There are bad landlords out there, just as there are rogues in every walk of life. And their bad practices need to be stopped, but should the findings of one report and actions of a few affect the whole industry?

In a bid to stop what have been called “revenge evictions”, MP Sarah Teather has introduced a private members bill to prevent bad landlords from evicting, or threatening to evict, tenants when they ask for repairs. The Government has recently announced that it is backing the bill in principle.

The rationale

Shelter has been pushing for this for some time. In March 2014 they conducted a study with British Gas and found that 200,000 faced eviction because they asked for repairs and that 8% of the UK’s 9 million private renters are afraid to complain.

According to Ms Teather, the main problem is in London, where 7% of private tenants have this concern, as opposed to 2% across the country. The figure rises to 17% for some migrant renters.

The counter-argument

The National Landlords Association (NLA) and the Residential Landlords Association (RLA) are concerned about how Shelter’s findings are being used: the RLA has commented that they “ignored the inconvenient truths”.

The RLA says that, if the Shelter figures are correct, then 200,000 out of 9 million is 2%, perhaps not a problem of the scale Shelter claims.

Ministry of Justice (MoJ) figures show that there were 37,739 repossessions in 2013, which represents 0.5% of both the private AND public rental market.

The RLA also comments that Shelter’s figures don’t say how many tenants were evicted because:

  • They were not paying rent on time
  • The tenancy was coming to a close
  • The landlord wanted possession to refurbish the property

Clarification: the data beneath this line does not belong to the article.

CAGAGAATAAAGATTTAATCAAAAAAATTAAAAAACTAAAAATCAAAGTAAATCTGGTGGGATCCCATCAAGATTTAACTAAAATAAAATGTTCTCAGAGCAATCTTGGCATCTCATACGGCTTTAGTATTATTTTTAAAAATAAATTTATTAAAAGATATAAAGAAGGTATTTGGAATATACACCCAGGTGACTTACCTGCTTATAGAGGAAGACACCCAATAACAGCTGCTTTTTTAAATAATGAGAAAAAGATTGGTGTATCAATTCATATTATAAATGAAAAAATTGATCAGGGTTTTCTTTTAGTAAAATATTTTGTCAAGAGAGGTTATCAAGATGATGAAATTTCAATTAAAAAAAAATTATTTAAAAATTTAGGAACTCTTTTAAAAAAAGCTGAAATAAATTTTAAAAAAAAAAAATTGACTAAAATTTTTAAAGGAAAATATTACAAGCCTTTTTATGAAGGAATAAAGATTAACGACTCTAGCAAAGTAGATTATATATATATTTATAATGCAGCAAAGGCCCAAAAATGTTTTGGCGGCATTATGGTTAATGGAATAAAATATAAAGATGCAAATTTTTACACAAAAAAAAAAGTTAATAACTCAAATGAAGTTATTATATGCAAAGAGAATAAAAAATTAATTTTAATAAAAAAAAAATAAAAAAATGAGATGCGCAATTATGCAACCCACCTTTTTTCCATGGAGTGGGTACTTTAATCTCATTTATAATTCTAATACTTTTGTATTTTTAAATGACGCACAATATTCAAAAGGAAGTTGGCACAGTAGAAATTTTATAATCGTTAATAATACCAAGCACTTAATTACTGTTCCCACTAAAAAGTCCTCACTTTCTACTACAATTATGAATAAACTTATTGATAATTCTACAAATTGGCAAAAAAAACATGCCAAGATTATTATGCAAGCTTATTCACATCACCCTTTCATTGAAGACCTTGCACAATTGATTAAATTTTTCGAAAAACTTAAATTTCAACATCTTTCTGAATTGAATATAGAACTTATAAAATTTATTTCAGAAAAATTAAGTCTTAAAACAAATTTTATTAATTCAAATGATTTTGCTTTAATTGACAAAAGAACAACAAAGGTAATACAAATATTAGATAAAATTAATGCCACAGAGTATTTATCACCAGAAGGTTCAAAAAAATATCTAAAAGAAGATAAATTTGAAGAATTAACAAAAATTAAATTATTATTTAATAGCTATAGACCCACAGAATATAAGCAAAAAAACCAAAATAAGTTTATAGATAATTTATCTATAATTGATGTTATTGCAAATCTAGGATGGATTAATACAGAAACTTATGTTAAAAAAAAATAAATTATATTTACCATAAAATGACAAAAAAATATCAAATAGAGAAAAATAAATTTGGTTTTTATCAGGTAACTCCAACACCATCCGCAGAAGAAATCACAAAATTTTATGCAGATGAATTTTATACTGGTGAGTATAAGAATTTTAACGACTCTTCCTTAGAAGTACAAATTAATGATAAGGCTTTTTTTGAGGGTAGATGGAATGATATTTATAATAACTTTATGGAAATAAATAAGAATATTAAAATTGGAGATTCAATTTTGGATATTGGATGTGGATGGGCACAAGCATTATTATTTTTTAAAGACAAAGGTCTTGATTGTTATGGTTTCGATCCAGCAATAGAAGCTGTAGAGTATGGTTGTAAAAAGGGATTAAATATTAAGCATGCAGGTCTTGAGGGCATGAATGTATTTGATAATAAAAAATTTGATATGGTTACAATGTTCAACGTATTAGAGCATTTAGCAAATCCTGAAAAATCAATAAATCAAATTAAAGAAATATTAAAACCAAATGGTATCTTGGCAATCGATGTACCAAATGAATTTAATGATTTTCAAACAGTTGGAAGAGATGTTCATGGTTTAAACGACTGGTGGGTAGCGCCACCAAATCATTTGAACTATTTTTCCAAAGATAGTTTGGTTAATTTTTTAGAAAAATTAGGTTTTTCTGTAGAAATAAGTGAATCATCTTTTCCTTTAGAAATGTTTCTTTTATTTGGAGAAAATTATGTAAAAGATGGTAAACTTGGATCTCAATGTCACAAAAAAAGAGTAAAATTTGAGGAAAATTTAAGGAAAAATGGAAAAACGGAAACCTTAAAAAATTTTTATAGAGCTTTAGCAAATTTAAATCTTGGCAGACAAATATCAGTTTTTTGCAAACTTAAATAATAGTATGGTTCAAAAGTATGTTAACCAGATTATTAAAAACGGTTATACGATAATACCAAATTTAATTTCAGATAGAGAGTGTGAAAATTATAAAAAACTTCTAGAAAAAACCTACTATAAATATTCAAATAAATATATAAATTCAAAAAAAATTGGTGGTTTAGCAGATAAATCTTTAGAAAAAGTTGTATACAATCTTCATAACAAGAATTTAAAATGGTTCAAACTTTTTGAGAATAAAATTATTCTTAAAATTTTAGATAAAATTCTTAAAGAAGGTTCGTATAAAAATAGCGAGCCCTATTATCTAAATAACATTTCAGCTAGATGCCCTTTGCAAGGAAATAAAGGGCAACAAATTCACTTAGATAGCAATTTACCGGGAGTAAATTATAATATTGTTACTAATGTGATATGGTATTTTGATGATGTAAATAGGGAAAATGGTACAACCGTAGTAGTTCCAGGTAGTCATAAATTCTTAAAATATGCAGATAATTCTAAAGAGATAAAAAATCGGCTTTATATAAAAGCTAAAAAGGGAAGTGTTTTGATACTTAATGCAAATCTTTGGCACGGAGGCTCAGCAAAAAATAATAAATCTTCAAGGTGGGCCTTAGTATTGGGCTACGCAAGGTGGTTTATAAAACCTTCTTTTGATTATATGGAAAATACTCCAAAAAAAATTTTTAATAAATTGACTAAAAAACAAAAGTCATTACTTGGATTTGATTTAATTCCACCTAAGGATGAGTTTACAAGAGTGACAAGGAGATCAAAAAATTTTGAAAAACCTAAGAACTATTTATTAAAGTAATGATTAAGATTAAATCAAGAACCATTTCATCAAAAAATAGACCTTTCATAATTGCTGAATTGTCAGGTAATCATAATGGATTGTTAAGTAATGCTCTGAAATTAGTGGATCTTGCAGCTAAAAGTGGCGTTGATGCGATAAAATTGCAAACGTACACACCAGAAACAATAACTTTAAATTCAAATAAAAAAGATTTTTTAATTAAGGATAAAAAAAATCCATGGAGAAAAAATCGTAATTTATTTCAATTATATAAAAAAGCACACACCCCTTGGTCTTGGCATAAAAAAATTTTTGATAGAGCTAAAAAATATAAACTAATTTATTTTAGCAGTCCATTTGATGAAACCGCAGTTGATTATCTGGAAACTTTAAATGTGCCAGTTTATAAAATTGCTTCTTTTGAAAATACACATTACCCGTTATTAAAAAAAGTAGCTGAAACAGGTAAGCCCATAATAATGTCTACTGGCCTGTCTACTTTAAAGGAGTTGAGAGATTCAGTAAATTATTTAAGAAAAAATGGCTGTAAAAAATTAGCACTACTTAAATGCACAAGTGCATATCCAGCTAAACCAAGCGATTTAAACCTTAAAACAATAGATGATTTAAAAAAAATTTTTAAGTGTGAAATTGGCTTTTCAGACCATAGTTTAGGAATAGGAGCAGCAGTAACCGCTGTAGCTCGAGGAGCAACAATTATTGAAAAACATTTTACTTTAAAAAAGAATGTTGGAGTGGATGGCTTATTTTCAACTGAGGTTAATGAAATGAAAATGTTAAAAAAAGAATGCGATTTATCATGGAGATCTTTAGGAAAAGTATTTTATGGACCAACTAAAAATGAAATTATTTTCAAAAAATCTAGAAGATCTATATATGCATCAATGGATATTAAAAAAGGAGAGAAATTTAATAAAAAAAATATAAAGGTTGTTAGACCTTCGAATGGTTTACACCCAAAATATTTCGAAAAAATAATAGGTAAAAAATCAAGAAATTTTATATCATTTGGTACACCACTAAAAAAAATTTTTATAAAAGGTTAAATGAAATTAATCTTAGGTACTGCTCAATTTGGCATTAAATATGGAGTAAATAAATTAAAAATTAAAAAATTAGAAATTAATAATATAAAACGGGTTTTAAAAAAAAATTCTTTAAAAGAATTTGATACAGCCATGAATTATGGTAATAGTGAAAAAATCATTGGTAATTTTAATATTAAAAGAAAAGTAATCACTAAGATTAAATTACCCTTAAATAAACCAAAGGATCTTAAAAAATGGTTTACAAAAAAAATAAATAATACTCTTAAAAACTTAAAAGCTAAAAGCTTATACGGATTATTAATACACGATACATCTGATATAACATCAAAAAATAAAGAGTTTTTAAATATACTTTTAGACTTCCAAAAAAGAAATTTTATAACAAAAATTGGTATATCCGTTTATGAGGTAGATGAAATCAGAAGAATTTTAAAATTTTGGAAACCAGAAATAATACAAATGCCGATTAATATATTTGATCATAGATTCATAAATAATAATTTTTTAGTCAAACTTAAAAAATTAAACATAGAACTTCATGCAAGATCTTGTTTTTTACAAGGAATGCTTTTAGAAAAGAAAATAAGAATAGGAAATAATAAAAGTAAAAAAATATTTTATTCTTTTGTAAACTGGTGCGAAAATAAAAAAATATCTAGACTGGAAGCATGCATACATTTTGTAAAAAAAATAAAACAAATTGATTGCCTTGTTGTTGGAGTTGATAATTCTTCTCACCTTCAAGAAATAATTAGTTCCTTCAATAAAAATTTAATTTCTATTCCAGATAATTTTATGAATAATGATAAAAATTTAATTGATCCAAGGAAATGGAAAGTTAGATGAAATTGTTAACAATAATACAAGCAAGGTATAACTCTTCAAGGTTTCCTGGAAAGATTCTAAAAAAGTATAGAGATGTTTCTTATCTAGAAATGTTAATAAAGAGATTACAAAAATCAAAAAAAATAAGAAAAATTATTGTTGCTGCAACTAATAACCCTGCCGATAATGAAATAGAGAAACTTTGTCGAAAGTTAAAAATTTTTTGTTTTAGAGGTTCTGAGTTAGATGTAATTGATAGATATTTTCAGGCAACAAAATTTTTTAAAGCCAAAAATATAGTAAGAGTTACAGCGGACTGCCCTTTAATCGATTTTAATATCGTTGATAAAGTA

• Of anti-social behaviour

The solution?

The Government has already given councils £6.7 million to tackle the problem of rogue landlords and in the last 7 month, 23 councils have inspected more than 6,700 properties and 1,700 landlords are facing further action or prosecution.

Would this be a more effective approach rather than introducing yet more legislation, and potentially putting prospective landlords off? There is already a housing crisis, so do we really want to discourage private landlords?

My thoughts

I think the MoJ statistics on actual evictions do demonstrate that the problem is smaller than is being made out and that those rogue landlords could be handled in a way that does not discourage property owners from renting.

Whilst threatening tenants with eviction is easy, actually evicting them is a little more involved. I have written before about regular delays of 12 to 16 weeks before County Court bailiffs are able to repossess property.

While many landlords are using Section 42 to request permission to transfer their possession order to the High Court for enforcement, I strongly believe that landlords should be able to transfer up without court permission, as is the case with orders and judgments for money.

The National Landlords Association chief executive Richard Lambert has commented that:

“Courts are already at bursting point and unable to deal with the volume of housing issues we have and this will only add to that burden.”

I couldn’t agree more.

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